Health care professionals learn stress reduction through laughter

October 28, 2011

Stress is America’s No. 1 health problem, according to the World Health Organization. Seventy-five percent of Americans report feeling stressed at work, and those who work in stressful environments, like health care professionals, may face even higher levels of stress.

Health care professionals will learn the secrets to successfully managing stress and rejuvenating their body and mind on Thursday, Nov. 3 at the 21st annual Strategies: Educational Excellence for Health Care Providers at the Nittany Lion Inn. Keynote speaker and humor consultant, Joe Cardone will demonstrate the importance of laughter as a stress reliever and its positive effects in the workplace.

“Laughter and a keen sense of humor are empowerment tools,” said Cardone. “They are important for facing daily and routine problems that are often threats on both mind and body. If we can use our sense of humor when facing a problem, we have reduced the threat of that problem on us physically and mentally.”

Most health care professionals understand the importance of their jobs and work to ensure the safety of their patients at all times. To deal with the stress of acting and thinking quickly on their feet, many in the health care industry know the power of comic relief.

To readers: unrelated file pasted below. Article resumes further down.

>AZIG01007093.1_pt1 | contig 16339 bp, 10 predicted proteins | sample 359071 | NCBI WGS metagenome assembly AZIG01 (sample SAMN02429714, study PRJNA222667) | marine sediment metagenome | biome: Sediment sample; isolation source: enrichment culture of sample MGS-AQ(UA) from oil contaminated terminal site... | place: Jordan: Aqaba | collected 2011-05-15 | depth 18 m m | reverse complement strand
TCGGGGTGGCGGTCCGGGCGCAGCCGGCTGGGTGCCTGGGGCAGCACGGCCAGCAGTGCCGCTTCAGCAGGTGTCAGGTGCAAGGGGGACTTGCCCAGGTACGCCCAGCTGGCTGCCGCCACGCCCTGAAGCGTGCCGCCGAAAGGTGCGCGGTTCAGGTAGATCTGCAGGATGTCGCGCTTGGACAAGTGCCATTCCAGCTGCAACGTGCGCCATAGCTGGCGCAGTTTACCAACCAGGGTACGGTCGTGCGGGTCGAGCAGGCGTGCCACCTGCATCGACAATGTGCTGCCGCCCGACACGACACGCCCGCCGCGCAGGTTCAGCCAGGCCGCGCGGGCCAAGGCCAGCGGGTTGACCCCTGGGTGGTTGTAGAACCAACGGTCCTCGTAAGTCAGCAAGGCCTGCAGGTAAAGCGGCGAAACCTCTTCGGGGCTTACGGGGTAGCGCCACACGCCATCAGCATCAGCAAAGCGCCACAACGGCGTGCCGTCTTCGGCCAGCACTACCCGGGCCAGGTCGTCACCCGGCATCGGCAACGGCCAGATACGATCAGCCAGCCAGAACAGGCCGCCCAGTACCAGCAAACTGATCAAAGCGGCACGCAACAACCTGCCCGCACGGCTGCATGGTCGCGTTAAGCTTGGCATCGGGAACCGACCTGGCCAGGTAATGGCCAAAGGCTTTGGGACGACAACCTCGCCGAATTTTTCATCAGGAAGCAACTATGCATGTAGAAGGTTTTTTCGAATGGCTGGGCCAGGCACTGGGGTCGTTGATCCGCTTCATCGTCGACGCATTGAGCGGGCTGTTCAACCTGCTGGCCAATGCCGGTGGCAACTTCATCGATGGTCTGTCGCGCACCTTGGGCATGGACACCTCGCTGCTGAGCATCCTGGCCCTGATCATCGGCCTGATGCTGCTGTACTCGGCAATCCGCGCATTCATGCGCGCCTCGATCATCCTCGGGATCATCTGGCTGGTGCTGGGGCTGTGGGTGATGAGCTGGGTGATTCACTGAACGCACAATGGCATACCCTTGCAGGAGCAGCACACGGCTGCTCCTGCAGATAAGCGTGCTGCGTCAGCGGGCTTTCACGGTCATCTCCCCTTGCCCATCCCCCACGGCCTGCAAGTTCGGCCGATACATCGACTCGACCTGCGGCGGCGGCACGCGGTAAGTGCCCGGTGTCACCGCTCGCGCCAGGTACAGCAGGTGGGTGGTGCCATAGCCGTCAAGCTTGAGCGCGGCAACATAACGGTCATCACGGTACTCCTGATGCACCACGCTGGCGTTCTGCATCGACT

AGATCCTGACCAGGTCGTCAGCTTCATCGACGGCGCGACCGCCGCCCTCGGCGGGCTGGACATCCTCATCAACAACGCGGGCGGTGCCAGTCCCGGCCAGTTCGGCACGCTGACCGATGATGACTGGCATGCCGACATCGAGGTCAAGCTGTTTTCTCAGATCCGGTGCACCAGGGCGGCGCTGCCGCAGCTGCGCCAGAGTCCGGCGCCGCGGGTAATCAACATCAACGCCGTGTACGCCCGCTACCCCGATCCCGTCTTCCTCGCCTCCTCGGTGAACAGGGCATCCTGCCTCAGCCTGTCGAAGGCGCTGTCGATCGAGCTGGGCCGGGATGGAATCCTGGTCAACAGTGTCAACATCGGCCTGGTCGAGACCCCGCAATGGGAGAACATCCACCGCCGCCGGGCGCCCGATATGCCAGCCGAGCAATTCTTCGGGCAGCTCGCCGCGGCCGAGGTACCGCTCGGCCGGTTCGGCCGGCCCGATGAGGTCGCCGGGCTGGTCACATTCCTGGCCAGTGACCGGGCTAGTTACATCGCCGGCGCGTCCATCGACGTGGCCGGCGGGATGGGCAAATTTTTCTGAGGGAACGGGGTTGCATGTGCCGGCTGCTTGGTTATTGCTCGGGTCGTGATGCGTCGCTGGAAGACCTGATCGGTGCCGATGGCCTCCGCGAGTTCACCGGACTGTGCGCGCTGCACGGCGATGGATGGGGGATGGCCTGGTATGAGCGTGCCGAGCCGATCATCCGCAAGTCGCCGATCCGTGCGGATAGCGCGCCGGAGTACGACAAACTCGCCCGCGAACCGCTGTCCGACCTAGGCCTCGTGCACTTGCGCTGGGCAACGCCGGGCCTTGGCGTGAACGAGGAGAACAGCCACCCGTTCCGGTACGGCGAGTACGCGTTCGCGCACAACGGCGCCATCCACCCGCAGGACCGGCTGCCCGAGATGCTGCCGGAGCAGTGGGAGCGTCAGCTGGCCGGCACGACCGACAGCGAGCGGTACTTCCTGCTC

“Laughing at yourself is important because then you can relieve the tension you feel,” said Jackie Soltis, RN and OBGYN Supervisor at Mount Nittany Hospital. “You’re then able to go back to how you started the day -- fresh.”

The keynote speech, Mind and Body Rejuvenation through Humor (Sense of Humor for Quality of Life), will include discussion on attitude, humor skills to relieve stress, the comedic formula and the value of learning to have a sense of humor.

Cardone is familiar with the stresses of health care. A former comedian and educator, Cardone works as a volunteer at St. Peters University Hospital in New Brunswick, NJ helping doctors, nurses and patients to alleviate tensions felt in a hospital setting.

Cardone hopes health care professionals in attendance will come away from his presentation understanding laughter is a natural stress reliever; laughter and a sense of humor are social lubricants in our relationship with others; and, laughter has a positive impact on both body and mind.

Information about the conference is available here online, at

Penn State Conferences plans and manages more than 300 programs each year, with enrollments of nearly 45,000. Conferences is part of Penn State Outreach, the largest unified outreach organization in American higher education. Penn State Outreach serves more than 5 million people each year, delivering more than 2,000 programs to people in all 67 Pennsylvania counties, all 50 states and 114 countries worldwide.

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(Media Contacts)

Emily Pasi

Last Updated November 03, 2011